We ventured out on to the streets of Savannah and strolled along the riverfront.  We took in the sights of the riverboats, the sweet smell of hot fresh pralines and the live holiday music in full swing.
Walking down the historic cobblestone streets, Marc and I recognized that life is an adventure and with baby steps you can get through even the hardest of days. The heartache and the happiness, it's all part of the adventure and it's ok to feel the pain, to hurt when it hurts, but remember to get back in the sun as soon as you're able.

As we made our way back to the car, I stopped at one of the beautiful parks in Savannah.  It happen to be where the famous "Forest Gump" bench is.  I just had to laugh at the chance of the moment.  Of course, I sat down and said, "Life is like a box of chocolates and I've been so blessed with the assortment I've been given.

...Adventure resumed

...Life continues

...Love never ends.

I love you Jena.

Monday, November 22, 2010

Just Thursday

Thanksgiving: CANCELLED.

Adventure:  BOOKED.

Sanity: Still up for grabs.

This time of year…from now until the day after Christmas…is when I go emotionally insane. 

You see, for years I’ve cooked Thanksgiving dinner for our family and Thanksgiving 2006 was the last holiday I got to spend with my        baby girl. 

She moved up to Heaven not long thereafter.

Since then, I’ve tried to face this time period in so many ways, none of which seemed to let me avoid the emotional roller coaster ride from hell.  It’s her anniversary, it’s the Thanksgiving and Christmas season that she’s not a part of anymore, it’s the decorations, the holiday smells and the gift buying that sends me reeling in and out of grief, depression, and wonderful happy memories.  I am at the mercy of this emotional tailspin, and I can’t seem to pull myself out until Dec 26th.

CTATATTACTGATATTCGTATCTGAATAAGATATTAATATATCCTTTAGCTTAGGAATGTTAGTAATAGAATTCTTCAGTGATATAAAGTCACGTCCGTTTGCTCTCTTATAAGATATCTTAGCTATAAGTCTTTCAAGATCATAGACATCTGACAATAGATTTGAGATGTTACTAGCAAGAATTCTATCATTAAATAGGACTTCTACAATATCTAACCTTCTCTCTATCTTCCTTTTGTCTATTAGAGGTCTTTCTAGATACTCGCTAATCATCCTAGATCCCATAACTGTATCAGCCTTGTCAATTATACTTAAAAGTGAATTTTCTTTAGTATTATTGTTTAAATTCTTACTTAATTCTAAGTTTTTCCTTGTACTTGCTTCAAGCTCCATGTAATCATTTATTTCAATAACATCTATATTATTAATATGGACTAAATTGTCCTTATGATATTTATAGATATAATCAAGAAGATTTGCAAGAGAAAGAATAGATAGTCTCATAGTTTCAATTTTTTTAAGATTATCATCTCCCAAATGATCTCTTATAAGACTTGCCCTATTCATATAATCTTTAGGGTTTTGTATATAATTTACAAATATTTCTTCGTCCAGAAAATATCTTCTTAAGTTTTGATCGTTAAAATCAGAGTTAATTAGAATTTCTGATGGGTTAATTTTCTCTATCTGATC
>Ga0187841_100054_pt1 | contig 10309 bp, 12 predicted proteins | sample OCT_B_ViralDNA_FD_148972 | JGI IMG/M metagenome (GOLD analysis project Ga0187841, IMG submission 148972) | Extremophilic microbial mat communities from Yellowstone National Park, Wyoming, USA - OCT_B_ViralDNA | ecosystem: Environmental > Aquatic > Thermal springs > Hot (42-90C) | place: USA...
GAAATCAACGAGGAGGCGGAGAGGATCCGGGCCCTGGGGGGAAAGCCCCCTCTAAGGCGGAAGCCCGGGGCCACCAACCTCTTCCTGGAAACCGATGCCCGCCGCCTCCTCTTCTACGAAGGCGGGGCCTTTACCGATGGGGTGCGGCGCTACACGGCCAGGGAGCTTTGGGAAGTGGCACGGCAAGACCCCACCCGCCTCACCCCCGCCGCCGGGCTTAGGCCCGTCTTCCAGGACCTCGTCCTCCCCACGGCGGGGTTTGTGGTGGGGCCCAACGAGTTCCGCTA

December 26th seems to have now become one of my favorite days…it’s the day I can say, “It’s over.”

This year I’m trying something new.

This year I’m shaking things up.

This year I’ve cancelled Thanksgiving.


It’s now called: "Just Thursday”  or  “The Thursday formally known as Thanksgiving.”

Why this year?

This year has been a very tumultuous year on so many levels that I don’t think I can handle any more emotional drama.  To force myself to forge through yet another “The Thursday formally known as Thanksgiving”  would surely send me on a disturbing tailspin plunge into an inevitable breakdown and I was afraid I may not recover.

So as to avoid the Funny Farm showing up anytime soon, Marc and I made the decision that on "Just Thursday," we will be getting in our car with just a wallet, a suitcase, and a map.

No reservations, no plans, and no one is expecting us…anywhere…for 10 days.

10 days of adventure.

10 days of spontaneity.

We got the idea from Eric when he and Dean took their cross-country road-trip back in May.

By the way, Dean’s family is where Eric will be giving thanks on "Just Thursday."

I'm not sure this is the answer, but we are all trying something new to get through what we will never understand.

So on "Just Thursday," Marc and I are leaving, bright and early, to get a jump start on our 10-day adventure to nowhere but I bet we'll make good time!

 And watch out, our adventure may be coming to a city near you!

(You can follow our 10-day adventure on Facebook)

Margarete McCord Cassalina | Create Your Badge

Tuesday, August 17, 2010

Girls! Girls! Girls!

Yup…I’m  back on an airplane heading to Florida.

I am now on a first name basis with the Jetblue flight crew and they have me seriously considering applying for a job.

This time I am not flying to a CF event, there is no book signing and Marc is not sitting next to me.

I’m flying solo, baby.

This year has been such a transitional year.